Each device can use an optional A/V dock, but the Zune HD can output high-definition video at 720p through its dock, while a docked iPod can only push content at 480p. Here again, Microsoft beats Apple in technical specifications, but unless consumers plan to carry portable HD content and connect to an HDTV, the point is lost. Eventually, I believe that could happen — I proposed such an idea nearly four years ago — but most households already have several options to get HD content on the big screen. How many of them will need a mobile one, too? (For a hands-on demo of the device’s video capabilities, see the video made by Liz and Chris over at NewTeeVee at the bottom of the post.)

Speaking of connectivity, Microsoft has kept Wi-Fi in the Zune line. This time however, it’s far more useful. The original Zune limited Wi-Fi use to “squirting,” or sharing music from one Zune to another; Microsoft later added the ability to sync music wirelessly from a PC. Now it’s included a version of Internet Explorer for web browsing, bringing the Zune HD closer to Apple’s iPod touch and its mobile Safari browser.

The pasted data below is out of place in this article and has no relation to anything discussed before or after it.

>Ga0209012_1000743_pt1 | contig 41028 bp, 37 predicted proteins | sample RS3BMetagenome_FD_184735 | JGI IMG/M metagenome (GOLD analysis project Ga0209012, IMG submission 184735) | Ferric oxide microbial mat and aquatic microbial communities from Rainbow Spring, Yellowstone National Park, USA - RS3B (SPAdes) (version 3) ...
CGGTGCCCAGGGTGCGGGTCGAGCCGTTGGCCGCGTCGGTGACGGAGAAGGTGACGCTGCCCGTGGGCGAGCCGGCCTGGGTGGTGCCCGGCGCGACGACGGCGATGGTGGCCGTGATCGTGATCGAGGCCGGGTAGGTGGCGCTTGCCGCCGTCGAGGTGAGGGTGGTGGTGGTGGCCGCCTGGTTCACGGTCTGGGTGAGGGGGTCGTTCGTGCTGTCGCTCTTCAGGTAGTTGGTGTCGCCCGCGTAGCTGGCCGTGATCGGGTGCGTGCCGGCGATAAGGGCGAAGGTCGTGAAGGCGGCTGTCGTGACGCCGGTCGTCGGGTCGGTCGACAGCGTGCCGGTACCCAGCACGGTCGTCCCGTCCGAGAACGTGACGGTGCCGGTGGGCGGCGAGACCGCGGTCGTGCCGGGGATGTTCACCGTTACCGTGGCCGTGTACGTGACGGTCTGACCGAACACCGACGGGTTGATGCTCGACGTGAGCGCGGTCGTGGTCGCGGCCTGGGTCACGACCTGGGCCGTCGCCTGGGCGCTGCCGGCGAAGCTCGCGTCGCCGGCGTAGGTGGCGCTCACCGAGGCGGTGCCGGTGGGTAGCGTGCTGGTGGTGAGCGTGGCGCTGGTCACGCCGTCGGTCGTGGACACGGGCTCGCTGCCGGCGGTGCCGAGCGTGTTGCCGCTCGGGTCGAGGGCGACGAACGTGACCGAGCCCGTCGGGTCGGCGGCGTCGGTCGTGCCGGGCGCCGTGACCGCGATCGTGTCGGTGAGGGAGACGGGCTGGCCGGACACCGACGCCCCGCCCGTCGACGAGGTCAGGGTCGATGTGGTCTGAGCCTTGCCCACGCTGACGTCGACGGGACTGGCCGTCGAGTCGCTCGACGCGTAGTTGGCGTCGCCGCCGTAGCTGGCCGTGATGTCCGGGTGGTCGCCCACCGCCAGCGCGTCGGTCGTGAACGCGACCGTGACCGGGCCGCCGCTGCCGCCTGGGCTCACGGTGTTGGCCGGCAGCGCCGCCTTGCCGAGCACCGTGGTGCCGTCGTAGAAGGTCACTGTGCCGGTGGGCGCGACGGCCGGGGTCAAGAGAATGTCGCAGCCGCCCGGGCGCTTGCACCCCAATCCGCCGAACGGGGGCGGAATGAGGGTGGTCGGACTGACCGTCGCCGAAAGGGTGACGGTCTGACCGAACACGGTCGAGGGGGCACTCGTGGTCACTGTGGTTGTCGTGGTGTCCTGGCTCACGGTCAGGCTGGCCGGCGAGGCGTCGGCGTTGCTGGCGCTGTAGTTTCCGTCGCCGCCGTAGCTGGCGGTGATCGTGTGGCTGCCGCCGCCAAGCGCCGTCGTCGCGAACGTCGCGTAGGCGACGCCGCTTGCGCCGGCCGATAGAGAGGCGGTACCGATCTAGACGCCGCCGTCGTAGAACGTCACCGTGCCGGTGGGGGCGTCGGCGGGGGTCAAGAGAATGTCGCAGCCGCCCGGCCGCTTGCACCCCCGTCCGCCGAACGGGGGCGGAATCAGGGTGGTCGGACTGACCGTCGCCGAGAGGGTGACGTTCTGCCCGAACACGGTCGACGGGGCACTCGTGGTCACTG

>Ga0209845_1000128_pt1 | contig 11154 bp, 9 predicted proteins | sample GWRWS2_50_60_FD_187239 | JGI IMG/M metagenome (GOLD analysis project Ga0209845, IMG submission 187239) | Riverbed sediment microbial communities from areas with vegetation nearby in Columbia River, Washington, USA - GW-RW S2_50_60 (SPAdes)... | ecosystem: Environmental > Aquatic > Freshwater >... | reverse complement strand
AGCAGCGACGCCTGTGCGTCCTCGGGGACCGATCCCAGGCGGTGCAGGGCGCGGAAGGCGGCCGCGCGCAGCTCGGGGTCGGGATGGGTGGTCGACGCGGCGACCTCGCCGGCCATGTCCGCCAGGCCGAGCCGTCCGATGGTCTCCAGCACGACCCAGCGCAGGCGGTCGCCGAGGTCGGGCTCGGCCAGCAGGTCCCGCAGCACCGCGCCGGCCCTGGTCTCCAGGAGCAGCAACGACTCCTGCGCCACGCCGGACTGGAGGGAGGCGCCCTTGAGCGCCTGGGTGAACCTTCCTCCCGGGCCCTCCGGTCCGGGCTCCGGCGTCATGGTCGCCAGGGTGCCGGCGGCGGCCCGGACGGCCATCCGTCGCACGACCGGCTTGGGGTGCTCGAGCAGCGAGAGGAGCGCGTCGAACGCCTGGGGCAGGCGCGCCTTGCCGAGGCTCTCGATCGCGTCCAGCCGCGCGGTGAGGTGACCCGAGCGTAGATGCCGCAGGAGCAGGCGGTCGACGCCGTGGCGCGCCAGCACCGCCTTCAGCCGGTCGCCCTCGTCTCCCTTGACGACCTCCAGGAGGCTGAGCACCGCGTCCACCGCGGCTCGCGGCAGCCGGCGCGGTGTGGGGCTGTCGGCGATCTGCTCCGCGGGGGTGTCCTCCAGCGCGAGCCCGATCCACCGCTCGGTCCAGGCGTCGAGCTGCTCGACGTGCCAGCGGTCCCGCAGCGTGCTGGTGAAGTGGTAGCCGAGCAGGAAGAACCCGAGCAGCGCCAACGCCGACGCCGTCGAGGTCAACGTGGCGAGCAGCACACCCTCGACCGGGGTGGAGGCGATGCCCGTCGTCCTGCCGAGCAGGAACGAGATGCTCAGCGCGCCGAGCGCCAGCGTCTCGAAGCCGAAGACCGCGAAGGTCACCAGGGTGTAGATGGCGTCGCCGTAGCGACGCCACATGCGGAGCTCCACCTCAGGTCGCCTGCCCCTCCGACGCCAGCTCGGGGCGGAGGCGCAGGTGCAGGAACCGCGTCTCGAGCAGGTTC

Which brings us, of course, to the big question: Will Microsoft eventually meld the Zune and Windows Phone platforms into a stronger competitor to Apple’s iPhone? The opportunity is there, but it appears Redmond isn’t quite ready. On Oct. 6, handset makers will officially unveil Windows Mobile 6.5 devices and no Zune integration is expected. But Windows Mobile 7 is due in 2010, which leaves the door wide open for a Zune Phone. Such a device would have to offer the best features from both the Zune and Windows Mobile platforms to compete with the iPhone juggernaut. The Zune bits would bring entertainment value to the handset, while the large array of Windows Mobile software titles could instantly create an vast “app store” for the Zune brand. Zune will have a marketplace at launch, but the titles are few. Clearly, consumers crave apps, so why not leverage the tens of thousands created for Windows Mobile?

While Microsoft has clearly matured the Zune HD from its humble beginnings, the extra features are unlikely to have Apple scared. So far, while Cupertino offers fewer features, the market is proving that they’re the right features for today’s consumers.